First English edition published by R Burrough et al, London. Octavo, 12, 324 pages, bound in contemporary full panelled calf, no title label, joint cracking but holding well. Browning and marks to text with a flower press image on one leaf. Scarce in any condition and especially in original binding.

    An entertaining and revelatory history of the European wars of the period, based on the dramatized account published by Pierre Marteau of Cologne and attributed to Courtilz de Sandras … possibly a nom de plume for Gabriel Alphonse de Sassenger.

    The continental version did not mention Langallerie by name … who was an obscure military figure in the French Army, who had fallen out of Royal favour and was subsequently imprisoned for encouraging a revolt of French Protestants.

    Secret Memoirs of Langerallerie by de Sandras Perhaps.


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  • Shipwrecks – Being the Historical Account of Shipwrecks along the Victorian Coast from Cape Otway to Port Fairy 1836-1914 – Margaret Mackenzie.

    Shipwrecks – Being the Historical Account of Shipwrecks along the Victorian Coast from Cape Otway to Port Fairy 1836-1914 – Margaret Mackenzie.

    This is the third enlarged self published edition 1964 printed by National Press, Melbourne. Small octavo, 135 pages illustrated. A very good copy, bookplate of previous owner on front free end paper.

    The author of this book had a lifetime interest in the subject. What makes the book all the more astonishing is that she was twelve years blind before she started to put it together with the help of her daughter Jean.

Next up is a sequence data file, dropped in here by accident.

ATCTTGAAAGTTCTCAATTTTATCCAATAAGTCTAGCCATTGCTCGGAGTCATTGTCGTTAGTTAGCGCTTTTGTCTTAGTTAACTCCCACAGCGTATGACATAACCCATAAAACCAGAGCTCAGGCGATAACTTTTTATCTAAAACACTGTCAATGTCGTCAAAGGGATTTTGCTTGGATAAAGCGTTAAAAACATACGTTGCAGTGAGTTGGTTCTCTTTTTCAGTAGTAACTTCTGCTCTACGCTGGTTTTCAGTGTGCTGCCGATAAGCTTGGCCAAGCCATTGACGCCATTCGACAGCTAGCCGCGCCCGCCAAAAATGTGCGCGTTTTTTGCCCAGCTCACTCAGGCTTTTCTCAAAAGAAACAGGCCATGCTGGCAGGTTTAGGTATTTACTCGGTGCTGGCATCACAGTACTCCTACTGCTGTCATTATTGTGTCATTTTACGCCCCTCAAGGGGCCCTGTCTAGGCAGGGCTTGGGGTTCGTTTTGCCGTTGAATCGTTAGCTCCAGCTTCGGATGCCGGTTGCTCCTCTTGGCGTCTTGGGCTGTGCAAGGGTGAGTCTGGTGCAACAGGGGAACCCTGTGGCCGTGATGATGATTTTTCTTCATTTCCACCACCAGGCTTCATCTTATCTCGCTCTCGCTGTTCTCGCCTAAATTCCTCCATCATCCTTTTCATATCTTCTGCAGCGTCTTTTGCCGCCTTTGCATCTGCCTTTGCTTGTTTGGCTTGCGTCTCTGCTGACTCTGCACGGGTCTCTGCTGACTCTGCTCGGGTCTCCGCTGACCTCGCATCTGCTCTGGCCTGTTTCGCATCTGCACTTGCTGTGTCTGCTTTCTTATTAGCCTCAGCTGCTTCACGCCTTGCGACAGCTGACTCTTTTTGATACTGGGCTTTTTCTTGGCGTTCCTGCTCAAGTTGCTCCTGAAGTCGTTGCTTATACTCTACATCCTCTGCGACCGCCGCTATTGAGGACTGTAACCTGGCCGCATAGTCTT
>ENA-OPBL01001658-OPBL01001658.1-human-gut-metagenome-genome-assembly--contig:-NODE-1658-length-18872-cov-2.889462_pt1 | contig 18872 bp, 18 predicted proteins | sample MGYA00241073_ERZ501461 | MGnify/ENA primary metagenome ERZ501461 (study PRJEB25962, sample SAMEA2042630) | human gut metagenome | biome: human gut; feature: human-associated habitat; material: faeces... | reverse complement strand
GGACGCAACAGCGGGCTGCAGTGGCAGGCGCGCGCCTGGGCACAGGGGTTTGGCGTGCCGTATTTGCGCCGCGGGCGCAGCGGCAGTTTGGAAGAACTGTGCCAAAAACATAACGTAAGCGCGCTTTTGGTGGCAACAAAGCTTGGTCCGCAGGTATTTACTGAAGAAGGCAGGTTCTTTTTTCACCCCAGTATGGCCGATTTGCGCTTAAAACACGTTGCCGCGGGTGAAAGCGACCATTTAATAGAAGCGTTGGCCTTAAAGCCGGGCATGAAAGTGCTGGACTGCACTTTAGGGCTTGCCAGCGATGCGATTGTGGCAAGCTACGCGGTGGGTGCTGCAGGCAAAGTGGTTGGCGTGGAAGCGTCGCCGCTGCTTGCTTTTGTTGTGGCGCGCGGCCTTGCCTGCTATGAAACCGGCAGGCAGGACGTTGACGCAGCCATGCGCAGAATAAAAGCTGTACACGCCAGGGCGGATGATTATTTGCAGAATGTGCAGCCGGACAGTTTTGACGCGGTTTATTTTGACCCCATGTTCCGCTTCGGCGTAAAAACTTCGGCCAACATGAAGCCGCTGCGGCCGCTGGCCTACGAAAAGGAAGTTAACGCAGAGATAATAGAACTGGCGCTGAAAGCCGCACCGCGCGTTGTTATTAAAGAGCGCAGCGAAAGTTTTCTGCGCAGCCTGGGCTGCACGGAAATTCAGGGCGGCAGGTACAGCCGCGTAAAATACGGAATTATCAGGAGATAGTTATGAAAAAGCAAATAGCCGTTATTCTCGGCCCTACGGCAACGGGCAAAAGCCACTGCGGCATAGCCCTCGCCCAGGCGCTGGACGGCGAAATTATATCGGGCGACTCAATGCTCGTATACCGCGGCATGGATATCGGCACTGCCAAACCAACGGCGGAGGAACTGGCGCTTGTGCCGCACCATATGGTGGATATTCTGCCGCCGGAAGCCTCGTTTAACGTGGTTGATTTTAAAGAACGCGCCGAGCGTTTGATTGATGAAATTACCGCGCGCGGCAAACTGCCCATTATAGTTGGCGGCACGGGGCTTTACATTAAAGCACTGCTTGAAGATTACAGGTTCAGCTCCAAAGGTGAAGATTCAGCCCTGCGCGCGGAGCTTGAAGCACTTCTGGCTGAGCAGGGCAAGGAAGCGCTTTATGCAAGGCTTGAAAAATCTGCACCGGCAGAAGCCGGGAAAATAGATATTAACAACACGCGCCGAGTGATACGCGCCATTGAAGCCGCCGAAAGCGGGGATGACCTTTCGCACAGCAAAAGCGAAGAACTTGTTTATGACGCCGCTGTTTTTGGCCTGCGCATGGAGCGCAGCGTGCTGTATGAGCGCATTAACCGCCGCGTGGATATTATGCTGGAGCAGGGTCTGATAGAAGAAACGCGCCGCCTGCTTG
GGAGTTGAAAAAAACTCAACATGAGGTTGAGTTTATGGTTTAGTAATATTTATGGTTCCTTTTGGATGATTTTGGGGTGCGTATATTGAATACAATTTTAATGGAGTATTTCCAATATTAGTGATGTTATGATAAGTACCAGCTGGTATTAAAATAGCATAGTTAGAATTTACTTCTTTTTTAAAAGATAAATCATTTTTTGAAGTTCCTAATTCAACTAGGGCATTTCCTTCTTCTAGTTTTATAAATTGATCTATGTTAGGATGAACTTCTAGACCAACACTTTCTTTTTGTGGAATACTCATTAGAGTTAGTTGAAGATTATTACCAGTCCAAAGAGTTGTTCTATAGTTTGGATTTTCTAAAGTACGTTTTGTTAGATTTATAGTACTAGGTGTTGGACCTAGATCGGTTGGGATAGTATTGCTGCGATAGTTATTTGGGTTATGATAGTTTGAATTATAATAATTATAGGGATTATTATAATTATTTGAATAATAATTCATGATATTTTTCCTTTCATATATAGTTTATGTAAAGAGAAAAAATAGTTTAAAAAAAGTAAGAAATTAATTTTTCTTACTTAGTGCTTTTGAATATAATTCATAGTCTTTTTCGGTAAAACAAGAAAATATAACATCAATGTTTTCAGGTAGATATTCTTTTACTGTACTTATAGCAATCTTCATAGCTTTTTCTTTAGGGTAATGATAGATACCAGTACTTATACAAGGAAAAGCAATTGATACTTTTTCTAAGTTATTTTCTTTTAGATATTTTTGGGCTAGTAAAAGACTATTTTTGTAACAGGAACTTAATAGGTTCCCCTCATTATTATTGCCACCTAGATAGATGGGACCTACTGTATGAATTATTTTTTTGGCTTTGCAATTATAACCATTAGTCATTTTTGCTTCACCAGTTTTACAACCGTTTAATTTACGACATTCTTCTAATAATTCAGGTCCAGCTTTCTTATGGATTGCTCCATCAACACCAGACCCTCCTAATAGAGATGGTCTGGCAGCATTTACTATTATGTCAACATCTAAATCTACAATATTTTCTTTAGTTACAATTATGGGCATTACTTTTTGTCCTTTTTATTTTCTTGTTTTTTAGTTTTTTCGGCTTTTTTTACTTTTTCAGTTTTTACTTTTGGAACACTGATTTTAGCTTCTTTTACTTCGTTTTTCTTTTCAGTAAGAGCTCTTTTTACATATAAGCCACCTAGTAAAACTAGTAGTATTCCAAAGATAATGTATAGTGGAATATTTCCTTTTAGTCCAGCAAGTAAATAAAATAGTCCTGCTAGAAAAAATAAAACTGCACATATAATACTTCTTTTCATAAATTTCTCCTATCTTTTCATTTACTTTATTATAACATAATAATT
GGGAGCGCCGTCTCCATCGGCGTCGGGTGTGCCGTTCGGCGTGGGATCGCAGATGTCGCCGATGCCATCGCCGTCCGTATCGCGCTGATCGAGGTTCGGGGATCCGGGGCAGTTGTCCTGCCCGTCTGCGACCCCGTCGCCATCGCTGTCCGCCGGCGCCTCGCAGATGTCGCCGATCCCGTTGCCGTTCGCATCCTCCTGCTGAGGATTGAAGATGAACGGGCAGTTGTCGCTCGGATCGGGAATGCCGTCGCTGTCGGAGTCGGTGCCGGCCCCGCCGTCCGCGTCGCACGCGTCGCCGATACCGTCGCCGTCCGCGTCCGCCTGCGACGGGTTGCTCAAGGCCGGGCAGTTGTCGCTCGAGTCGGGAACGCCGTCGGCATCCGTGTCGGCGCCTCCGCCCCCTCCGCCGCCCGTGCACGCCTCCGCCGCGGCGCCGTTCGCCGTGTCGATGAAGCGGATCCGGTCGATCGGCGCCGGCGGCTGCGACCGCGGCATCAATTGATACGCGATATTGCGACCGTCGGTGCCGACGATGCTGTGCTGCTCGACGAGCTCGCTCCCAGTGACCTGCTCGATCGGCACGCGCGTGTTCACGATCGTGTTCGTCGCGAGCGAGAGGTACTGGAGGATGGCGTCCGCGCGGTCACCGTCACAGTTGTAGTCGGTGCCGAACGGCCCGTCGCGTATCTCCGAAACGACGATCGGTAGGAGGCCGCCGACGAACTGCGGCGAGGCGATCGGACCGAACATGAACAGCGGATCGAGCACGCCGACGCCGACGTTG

Covers eighteen important shipwrecks starting with the elusive “Mahogany Ship” … then the Thistle; Children; Joanna; Enterprise; Schomberg; Champion; Marie Gabrielle; Young Australia; Loch Ard; Eric the Red; Olivia Davis; Edinburgh Castle; Fiji; Newfield; La Bella; Falls of Halladale and the Antares.

    Some nice detail and a super sketch map of the wreck locations. To read this is to have a pretty thorough knowledge of the events … the author sure did.

    Victorian Shipwrecks – a Key Reference


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  • “Cowslips” – Original Multi Coloured Woodcut – by Australian born Hall Thorpe – 1922

    One for the collector. A striking example of a desirable woodcut by Australian born Hall Thorpe.

    A very good bright impression, signed in pencil below the image. Thick wove paper 27cm by 23cm, printed area 16.5cm by 15.2cm. A lovely example. Authority on Hall Thorpe, Richard King (see Voyager listing) reference no 10. This work was completed in 1922.

    Hall Thorpe (1874-1947) was born in Victoria, Australia. In the 1890’s he was apprenticed to John Fairfax as an engraver for the Sydney Mail. He was pretty good. In 1902 he moved to England and commenced further study at the Heatherly School of Art, Chelsea. He honed his skill in woodblocks holding his first one-man show in London in 1918. It was a great success and by the early 1920’s he had gained an enviable reputation for woodblock floral still life. He printed each example himself ensuring consistency and standard. Operating first from a studio in Redcliffe Square, he then moved into gallery space in South Kensington. As well as the UK they were popular in the USA and France

    Original signed Hall Thorpe Woodcut – Cowslips.